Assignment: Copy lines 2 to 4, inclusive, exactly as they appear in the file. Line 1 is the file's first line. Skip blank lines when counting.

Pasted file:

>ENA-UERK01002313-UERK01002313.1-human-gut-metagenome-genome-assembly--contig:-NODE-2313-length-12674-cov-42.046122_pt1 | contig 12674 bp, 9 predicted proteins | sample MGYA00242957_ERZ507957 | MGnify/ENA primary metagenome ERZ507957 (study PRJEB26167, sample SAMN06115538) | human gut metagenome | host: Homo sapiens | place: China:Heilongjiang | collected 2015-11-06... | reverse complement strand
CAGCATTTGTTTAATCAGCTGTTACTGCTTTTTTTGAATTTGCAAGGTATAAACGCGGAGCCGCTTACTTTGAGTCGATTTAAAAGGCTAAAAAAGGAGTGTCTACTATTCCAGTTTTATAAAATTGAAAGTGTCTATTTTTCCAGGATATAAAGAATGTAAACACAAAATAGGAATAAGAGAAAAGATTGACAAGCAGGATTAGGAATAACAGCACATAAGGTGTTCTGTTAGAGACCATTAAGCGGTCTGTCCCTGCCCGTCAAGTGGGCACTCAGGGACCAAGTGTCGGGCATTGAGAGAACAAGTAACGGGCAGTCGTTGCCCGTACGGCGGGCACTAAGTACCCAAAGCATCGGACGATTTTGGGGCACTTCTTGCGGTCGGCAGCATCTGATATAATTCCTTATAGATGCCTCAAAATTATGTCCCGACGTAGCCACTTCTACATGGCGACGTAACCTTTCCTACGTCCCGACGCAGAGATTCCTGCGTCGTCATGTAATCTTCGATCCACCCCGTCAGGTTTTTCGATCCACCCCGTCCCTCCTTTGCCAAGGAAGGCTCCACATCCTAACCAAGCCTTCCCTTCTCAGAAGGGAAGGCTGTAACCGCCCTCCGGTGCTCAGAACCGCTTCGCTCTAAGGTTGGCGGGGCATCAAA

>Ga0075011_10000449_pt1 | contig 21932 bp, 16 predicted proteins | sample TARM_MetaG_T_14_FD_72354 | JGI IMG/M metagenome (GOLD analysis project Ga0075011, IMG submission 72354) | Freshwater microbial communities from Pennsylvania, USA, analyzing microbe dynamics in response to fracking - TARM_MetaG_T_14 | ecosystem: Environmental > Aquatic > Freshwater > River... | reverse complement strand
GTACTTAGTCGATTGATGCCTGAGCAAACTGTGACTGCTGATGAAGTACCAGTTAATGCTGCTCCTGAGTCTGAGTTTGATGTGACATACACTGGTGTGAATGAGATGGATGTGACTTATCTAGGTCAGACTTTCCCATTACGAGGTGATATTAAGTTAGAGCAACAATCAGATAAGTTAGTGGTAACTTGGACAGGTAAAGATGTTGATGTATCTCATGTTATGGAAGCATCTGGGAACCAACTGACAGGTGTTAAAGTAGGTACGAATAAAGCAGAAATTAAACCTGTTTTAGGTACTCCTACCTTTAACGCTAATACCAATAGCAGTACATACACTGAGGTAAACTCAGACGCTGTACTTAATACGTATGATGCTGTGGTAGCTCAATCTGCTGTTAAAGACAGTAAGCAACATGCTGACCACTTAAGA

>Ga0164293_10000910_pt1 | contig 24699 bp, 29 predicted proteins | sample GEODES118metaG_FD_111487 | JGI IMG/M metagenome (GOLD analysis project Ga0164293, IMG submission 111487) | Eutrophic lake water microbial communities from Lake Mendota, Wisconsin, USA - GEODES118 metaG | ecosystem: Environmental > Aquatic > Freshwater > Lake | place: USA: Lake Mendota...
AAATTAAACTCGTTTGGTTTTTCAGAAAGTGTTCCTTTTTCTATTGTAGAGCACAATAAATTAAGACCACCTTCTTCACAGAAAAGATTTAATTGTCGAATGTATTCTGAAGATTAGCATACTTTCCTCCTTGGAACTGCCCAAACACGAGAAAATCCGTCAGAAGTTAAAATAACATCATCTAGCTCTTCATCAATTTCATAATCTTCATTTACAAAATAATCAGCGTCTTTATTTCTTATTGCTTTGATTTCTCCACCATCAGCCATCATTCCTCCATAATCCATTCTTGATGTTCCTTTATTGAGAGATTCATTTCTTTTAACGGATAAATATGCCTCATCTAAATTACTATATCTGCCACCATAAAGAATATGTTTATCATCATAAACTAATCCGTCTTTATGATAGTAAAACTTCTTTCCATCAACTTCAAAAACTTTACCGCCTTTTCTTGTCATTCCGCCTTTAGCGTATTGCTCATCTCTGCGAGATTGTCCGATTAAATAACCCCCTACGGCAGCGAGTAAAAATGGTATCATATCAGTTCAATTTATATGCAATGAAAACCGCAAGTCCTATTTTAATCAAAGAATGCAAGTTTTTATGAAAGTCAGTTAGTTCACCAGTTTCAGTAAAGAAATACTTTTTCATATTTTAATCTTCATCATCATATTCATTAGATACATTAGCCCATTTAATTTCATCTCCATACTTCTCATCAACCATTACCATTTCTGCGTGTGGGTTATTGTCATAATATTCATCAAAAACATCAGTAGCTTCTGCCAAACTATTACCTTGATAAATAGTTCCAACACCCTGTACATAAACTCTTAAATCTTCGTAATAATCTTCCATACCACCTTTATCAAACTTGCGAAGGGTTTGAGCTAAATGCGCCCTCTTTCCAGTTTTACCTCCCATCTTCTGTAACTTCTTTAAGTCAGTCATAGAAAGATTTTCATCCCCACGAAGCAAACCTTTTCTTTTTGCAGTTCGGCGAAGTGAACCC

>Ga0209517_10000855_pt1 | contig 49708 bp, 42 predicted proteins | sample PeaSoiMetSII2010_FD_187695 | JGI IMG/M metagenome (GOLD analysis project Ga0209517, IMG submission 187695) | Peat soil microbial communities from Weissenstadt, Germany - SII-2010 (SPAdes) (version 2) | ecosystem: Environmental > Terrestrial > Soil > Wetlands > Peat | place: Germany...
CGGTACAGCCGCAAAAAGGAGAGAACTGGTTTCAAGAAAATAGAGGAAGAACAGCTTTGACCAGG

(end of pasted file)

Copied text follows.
CAGCATTTGTTTAATCAGCTGTTACTGCTTTTTTTGAATTTGCAAGGTATAAACGCGGAGCCGCTTACTTTGAGTCGATTTAAAAGGCTAAAAAAGGAGTGTCTACTATTCCAGTTTTATAAAATTGAAAGTGTCTATTTTTCCAGGATATAAAGAATGTAAACACAAAATAGGAATAAGAGAAAAGATTGACAAGCAGGATTAGGAATAACAGCACATAAGGTGTTCTGTTAGAGACCATTAAGCGGTCTGTCCCTGCCCGTCAAGTGGGCACTCAGGGACCAAGTGTCGGGCATTGAGAGAACAAGTAACGGGCAGTCGTTGCCCGTACGGCGGGCACTAAGTACCCAAAGCATCGGACGATTTTGGGGCACTTCTTGCGGTCGGCAGCATCTGATATAATTCCTTATAGATGCCTCAAAATTATGTCCCGACGTAGCCACTTCTACATGGCGACGTAACCTTTCCTACGTCCCGACGCAGAGATTCCTGCGTCGTCATGTAATCTTCGATCCACCCCGTCAGGTTTTTCGATCCACCCCGTCCCTCCTTTGCCAAGGAAGGCTCCACATCCTAACCAAGCCTTCCCTTCTCAGAAGGGAAGGCTGTAACCGCCCTCCGGTGCTCAGAACCGCTTCGCTCTAAGGTTGGCGGGGCATCAAA

>Ga0075011_10000449_pt1 | contig 21932 bp, 16 predicted proteins | sample TARM_MetaG_T_14_FD_72354 | JGI IMG/M metagenome (GOLD analysis project Ga0075011, IMG submission 72354) | Freshwater microbial communities from Pennsylvania, USA, analyzing microbe dynamics in response to fracking - TARM_MetaG_T_14 | ecosystem: Environmental > Aquatic > Freshwater > River... | reverse complement strand
GTACTTAGTCGATTGATGCCTGAGCAAACTGTGACTGCTGATGAAGTACCAGTTAATGCTGCTCCTGAGTCTGAGTTTGATGTGACATACACTGGTGTGAATGAGATGGATGTGACTTATCTAGGTCAGACTTTCCCATTACGAGGTGATATTAAGTTAGAGCAACAATCAGATAAGTTAGTGGTAACTTGGACAGGTAAAGATGTTGATGTATCTCATGTTATGGAAGCATCTGGGAACCAACTGACAGGTGTTAAAGTAGGTACGAATAAAGCAGAAATTAAACCTGTTTTAGGTACTCCTACCTTTAACGCTAATACCAATAGCAGTACATACACTGAGGTAAACTCAGACGCTGTACTTAATACGTATGATGCTGTGGTAGCTCAATCTGCTGTTAAAGACAGTAAGCAACATGCTGACCACTTAAGA